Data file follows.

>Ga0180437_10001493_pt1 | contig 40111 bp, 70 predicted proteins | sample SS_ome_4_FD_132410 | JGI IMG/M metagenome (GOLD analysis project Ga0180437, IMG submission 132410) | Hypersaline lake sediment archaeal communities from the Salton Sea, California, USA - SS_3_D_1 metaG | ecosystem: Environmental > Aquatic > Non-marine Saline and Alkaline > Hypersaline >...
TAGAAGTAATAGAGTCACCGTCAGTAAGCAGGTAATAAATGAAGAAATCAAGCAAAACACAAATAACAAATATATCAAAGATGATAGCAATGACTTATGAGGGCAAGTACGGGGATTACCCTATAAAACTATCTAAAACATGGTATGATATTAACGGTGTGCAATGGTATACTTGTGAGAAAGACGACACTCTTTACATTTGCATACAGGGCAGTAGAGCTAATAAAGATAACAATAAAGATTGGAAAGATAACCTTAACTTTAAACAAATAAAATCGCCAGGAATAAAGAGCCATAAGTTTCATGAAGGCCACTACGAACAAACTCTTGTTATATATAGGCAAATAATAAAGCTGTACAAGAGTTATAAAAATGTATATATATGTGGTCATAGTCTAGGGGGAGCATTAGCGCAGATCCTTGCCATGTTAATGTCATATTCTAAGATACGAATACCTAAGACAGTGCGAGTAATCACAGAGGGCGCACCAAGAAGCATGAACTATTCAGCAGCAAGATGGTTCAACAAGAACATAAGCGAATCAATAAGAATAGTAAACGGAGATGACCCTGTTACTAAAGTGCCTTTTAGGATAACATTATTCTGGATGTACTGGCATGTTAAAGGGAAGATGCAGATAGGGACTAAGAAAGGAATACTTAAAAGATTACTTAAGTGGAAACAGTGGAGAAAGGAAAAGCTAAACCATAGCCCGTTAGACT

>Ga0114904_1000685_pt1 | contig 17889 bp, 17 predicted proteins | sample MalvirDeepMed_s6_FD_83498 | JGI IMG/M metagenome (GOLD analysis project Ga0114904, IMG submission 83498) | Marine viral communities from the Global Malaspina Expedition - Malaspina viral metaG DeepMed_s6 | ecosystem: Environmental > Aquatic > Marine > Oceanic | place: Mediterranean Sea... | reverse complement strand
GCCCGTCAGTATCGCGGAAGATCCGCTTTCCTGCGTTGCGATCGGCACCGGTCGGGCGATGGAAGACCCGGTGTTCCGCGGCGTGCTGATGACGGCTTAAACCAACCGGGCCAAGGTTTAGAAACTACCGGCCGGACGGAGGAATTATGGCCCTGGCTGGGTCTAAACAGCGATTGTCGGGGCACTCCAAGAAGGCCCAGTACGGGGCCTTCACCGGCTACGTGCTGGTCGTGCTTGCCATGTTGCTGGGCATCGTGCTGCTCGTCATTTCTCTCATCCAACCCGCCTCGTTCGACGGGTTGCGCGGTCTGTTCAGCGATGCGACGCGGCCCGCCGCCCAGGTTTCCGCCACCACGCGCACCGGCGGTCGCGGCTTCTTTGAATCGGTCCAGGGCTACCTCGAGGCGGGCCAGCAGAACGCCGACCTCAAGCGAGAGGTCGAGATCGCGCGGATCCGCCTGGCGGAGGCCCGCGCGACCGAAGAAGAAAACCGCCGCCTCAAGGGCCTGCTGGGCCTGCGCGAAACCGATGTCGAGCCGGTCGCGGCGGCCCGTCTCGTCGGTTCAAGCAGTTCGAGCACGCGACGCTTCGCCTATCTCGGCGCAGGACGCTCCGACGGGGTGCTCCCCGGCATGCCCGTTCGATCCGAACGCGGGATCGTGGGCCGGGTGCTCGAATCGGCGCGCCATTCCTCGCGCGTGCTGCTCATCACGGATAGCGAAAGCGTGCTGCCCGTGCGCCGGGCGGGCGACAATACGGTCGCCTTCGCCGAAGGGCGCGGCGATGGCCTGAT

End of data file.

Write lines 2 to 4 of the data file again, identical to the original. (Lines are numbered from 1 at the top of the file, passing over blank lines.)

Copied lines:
TAGAAGTAATAGAGTCACCGTCAGTAAGCAGGTAATAAATGAAGAAATCAAGCAAAACACAAATAACAAATATATCAAAGATGATAGCAATGACTTATGAGGGCAAGTACGGGGATTACCCTATAAAACTATCTAAAACATGGTATGATATTAACGGTGTGCAATGGTATACTTGTGAGAAAGACGACACTCTTTACATTTGCATACAGGGCAGTAGAGCTAATAAAGATAACAATAAAGATTGGAAAGATAACCTTAACTTTAAACAAATAAAATCGCCAGGAATAAAGAGCCATAAGTTTCATGAAGGCCACTACGAACAAACTCTTGTTATATATAGGCAAATAATAAAGCTGTACAAGAGTTATAAAAATGTATATATATGTGGTCATAGTCTAGGGGGAGCATTAGCGCAGATCCTTGCCATGTTAATGTCATATTCTAAGATACGAATACCTAAGACAGTGCGAGTAATCACAGAGGGCGCACCAAGAAGCATGAACTATTCAGCAGCAAGATGGTTCAACAAGAACATAAGCGAATCAATAAGAATAGTAAACGGAGATGACCCTGTTACTAAAGTGCCTTTTAGGATAACATTATTCTGGATGTACTGGCATGTTAAAGGGAAGATGCAGATAGGGACTAAGAAAGGAATACTTAAAAGATTACTTAAGTGGAAACAGTGGAGAAAGGAAAAGCTAAACCATAGCCCGTTAGACT

>Ga0114904_1000685_pt1 | contig 17889 bp, 17 predicted proteins | sample MalvirDeepMed_s6_FD_83498 | JGI IMG/M metagenome (GOLD analysis project Ga0114904, IMG submission 83498) | Marine viral communities from the Global Malaspina Expedition - Malaspina viral metaG DeepMed_s6 | ecosystem: Environmental > Aquatic > Marine > Oceanic | place: Mediterranean Sea... | reverse complement strand
GCCCGTCAGTATCGCGGAAGATCCGCTTTCCTGCGTTGCGATCGGCACCGGTCGGGCGATGGAAGACCCGGTGTTCCGCGGCGTGCTGATGACGGCTTAAACCAACCGGGCCAAGGTTTAGAAACTACCGGCCGGACGGAGGAATTATGGCCCTGGCTGGGTCTAAACAGCGATTGTCGGGGCACTCCAAGAAGGCCCAGTACGGGGCCTTCACCGGCTACGTGCTGGTCGTGCTTGCCATGTTGCTGGGCATCGTGCTGCTCGTCATTTCTCTCATCCAACCCGCCTCGTTCGACGGGTTGCGCGGTCTGTTCAGCGATGCGACGCGGCCCGCCGCCCAGGTTTCCGCCACCACGCGCACCGGCGGTCGCGGCTTCTTTGAATCGGTCCAGGGCTACCTCGAGGCGGGCCAGCAGAACGCCGACCTCAAGCGAGAGGTCGAGATCGCGCGGATCCGCCTGGCGGAGGCCCGCGCGACCGAAGAAGAAAACCGCCGCCTCAAGGGCCTGCTGGGCCTGCGCGAAACCGATGTCGAGCCGGTCGCGGCGGCCCGTCTCGTCGGTTCAAGCAGTTCGAGCACGCGACGCTTCGCCTATCTCGGCGCAGGACGCTCCGACGGGGTGCTCCCCGGCATGCCCGTTCGATCCGAACGCGGGATCGTGGGCCGGGTGCTCGAATCGGCGCGCCATTCCTCGCGCGTGCTGCTCATCACGGATAGCGAAAGCGTGCTGCCCGTGCGCCGGGCGGGCGACAATACGGTCGCCTTCGCCGAAGGGCGCGGCGATGGCCTGAT